Ten top soft skills

Why do interviewees ask what they ask?


Determining who you hire for a job plays a big part in forming your company’s culture and ensuring its future success. Selecting informative interview questions can be a key factor in finding the right employees — as well as weeding out the ones that won’t fit. A candidate’s answers can be telling.

While different companies embody various values and cultures, success in the workplace is strongly influenced by a person’s emotional intelligence, a quality that should be a non-Brain-Typographynegotiable when vetting job candidates, says Mariah Deleon, vice-president of people at workplace ratings and review site Glassdoor.

Here are seven interview questions that can draw revealing answers from the job candidates you interview — and get you on your way to finding employees with stellar emotional intelligence.


1. Who inspires you and why?

The job candidate’s answer often gives the interviewer a peek into who the interviewee models him or herself after. The response can also highlight the sorts of behavioral patterns the interviewee respects, says Craig Cincotta chief of staff and vice-president of communications at online home improvement marketplace Porch, where he’s heavily involved in team expansion and hiring.

2. If you were starting a company tomorrow, what would be its top three values?

Every good relationship starts with trust and aligned values. Insight into a person’s priorities — as well as honesty and integrity — can emerge in the candidate’s answer, explains Robert Alvarez, the CFO of ecommerce platform Bigcommerce.

3. If business priorities change, describe how you would help your team understand and carry out the shifted goals?

Shifting priorities happen in every company, and every job, so look for candidates who are flexible and possess the skills to help carry out change. Hire employees who are self-aware, motivated and display empathy advises DeLeon. “These skills will help employees better work in teams.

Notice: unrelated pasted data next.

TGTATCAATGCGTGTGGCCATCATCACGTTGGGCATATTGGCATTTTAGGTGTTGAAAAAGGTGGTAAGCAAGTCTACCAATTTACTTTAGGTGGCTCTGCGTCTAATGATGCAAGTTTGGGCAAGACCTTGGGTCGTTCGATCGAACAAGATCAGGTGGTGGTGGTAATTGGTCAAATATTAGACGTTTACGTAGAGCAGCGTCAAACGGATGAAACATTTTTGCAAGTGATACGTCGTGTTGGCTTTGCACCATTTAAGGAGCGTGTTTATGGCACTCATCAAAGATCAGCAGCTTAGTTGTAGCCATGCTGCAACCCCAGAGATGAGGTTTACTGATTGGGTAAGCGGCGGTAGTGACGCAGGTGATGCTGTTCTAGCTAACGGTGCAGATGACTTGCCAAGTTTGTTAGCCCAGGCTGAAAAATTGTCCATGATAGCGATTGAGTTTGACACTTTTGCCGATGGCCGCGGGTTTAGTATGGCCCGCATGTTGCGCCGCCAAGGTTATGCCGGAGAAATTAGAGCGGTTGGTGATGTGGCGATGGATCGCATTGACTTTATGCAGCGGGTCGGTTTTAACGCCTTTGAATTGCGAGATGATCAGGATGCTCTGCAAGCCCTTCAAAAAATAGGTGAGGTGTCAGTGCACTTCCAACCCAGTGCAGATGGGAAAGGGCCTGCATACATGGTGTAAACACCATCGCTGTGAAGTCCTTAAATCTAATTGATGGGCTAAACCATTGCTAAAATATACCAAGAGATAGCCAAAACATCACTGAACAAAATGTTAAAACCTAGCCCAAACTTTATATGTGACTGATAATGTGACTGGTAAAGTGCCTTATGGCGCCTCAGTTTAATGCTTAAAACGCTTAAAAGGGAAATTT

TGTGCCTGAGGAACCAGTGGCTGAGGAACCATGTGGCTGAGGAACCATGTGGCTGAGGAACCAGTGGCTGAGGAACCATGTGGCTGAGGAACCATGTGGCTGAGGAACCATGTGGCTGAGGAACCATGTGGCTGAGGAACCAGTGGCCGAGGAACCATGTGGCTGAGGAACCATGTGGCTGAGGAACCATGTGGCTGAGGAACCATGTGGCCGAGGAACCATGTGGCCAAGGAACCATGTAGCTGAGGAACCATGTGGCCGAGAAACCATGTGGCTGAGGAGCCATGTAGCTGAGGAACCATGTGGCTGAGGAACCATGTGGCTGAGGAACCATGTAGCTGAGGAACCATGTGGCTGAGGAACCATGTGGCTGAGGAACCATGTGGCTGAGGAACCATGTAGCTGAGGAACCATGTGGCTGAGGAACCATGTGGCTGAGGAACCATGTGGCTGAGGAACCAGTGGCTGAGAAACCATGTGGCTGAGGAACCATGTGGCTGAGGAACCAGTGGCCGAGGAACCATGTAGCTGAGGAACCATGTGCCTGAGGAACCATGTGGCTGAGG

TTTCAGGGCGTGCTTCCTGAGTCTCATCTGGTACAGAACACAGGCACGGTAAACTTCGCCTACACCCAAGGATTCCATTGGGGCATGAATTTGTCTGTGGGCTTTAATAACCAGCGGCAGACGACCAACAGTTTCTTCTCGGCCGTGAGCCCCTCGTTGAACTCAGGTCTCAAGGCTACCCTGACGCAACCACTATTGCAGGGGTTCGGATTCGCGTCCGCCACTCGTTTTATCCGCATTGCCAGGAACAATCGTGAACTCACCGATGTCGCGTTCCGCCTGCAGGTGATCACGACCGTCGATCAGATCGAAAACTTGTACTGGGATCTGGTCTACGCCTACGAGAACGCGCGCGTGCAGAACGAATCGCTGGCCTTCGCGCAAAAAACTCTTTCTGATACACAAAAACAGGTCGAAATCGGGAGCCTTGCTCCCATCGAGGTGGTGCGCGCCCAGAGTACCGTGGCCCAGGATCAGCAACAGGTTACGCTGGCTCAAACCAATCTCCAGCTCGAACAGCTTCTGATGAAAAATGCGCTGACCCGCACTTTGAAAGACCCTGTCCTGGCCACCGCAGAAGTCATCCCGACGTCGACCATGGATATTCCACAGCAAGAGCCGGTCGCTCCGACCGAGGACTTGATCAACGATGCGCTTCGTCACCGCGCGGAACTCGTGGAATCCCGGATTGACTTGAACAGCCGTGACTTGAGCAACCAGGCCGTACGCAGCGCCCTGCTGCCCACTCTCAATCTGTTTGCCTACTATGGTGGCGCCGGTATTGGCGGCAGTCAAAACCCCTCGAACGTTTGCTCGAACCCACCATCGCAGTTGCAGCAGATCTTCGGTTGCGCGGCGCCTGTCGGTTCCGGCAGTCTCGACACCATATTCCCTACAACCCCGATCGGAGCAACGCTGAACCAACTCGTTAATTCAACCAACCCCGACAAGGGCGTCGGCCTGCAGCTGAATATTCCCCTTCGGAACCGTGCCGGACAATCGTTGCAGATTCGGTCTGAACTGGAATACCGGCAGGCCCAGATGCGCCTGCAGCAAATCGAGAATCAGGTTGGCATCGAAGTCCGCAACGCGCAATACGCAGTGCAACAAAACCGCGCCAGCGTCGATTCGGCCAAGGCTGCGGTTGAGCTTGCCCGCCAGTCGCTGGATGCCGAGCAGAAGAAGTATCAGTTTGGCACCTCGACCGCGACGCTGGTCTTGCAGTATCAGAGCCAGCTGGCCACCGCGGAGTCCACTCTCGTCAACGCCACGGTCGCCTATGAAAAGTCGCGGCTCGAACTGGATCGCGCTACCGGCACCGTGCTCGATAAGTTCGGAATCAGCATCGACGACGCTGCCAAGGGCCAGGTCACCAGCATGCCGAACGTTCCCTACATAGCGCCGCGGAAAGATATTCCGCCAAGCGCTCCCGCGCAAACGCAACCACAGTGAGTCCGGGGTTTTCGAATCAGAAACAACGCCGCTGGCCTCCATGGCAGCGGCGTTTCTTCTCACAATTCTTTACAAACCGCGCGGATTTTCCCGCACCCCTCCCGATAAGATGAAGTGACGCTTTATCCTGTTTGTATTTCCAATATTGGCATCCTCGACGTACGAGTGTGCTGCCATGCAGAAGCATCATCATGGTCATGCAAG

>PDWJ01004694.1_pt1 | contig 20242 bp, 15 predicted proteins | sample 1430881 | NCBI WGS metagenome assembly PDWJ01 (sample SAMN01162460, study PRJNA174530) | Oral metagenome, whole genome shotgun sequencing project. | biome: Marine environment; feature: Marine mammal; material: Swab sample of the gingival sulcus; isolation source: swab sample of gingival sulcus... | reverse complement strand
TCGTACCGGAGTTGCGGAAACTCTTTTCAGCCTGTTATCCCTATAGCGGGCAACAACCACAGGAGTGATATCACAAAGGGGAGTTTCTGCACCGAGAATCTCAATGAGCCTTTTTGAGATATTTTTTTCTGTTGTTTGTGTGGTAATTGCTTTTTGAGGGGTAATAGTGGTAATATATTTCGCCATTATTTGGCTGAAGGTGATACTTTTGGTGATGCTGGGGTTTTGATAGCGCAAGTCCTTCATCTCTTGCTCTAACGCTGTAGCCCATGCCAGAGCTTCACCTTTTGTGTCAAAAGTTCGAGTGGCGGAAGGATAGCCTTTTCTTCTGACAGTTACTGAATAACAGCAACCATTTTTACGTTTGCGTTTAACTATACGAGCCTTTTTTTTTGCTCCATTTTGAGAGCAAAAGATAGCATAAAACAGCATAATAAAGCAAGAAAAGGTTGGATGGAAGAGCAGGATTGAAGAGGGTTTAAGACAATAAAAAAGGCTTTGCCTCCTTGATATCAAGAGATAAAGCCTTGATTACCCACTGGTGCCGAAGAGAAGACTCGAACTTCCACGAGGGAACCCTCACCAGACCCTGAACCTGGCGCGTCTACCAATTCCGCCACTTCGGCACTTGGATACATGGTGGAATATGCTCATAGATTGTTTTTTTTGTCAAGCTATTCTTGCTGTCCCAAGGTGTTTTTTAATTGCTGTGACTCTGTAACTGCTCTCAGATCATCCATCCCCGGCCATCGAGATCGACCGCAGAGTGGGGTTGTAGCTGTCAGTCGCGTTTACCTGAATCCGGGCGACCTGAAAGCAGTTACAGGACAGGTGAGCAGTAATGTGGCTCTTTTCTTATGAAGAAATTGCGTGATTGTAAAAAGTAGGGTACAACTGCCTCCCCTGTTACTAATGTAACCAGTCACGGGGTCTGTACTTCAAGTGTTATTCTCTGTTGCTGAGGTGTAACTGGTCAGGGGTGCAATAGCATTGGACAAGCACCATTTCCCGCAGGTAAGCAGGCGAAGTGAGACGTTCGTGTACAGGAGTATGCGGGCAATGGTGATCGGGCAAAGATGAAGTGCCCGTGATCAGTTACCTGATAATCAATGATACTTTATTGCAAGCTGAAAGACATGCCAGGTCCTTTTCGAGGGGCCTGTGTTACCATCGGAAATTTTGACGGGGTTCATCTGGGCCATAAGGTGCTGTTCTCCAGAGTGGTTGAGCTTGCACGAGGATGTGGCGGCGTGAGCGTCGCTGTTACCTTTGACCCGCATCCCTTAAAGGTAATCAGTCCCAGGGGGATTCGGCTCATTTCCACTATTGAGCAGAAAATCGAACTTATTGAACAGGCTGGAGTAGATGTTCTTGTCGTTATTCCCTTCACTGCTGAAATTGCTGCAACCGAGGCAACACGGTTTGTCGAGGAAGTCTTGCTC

4. Did you build lasting friendships while working at another job?  

It takes a while for people to build relationships — and being able to do so is a sign of solid emotional intelligence, Alvarez says. “[A lasting friendship] tells you that relationships and caring about people are important to the person.”

5. What skill or expertise do you feel like you’re still missing?

Curiosity and the desire to learn are vital signs that a prospective employee wants to get better at something. “People who struggle with this question are the people who think they already know it all,” warns Alvarez. “These are the people you want to steer away from.”

6. Can you teach me something, as if I’ve never heard of it before? (It can be anything: A skill, a lesson or a puzzle.)

A job candidate’s answer to this question can reveal several qualities:

  • Whether the person is willing to take the time to think before speaking.
  • If the candidate has the technical ability to explain something to a person who is less knowledgeable in the subject.
  • Whether the candidate asks empathetic questions to the person being taught, such as, “Is this making sense?”

7. What are the top three factors you would attribute to your success?

The answer to this question can determine whether a person is selfless or selfish, Alvarez says. “When people talk about their own success, listen to whether someone talks about ‘me-me-me’ or ‘I-I-I.’ Or whether they talk about ‘the team,’ ‘we’ or ‘us.’”

“Look for a team player who brings something positive to the company,” Cincotta shares. “Someone can be the smartest person in the room, but if they are not someone you enjoy working with — because they are more concerned with their own success over that of the company — they won’t be a fit.”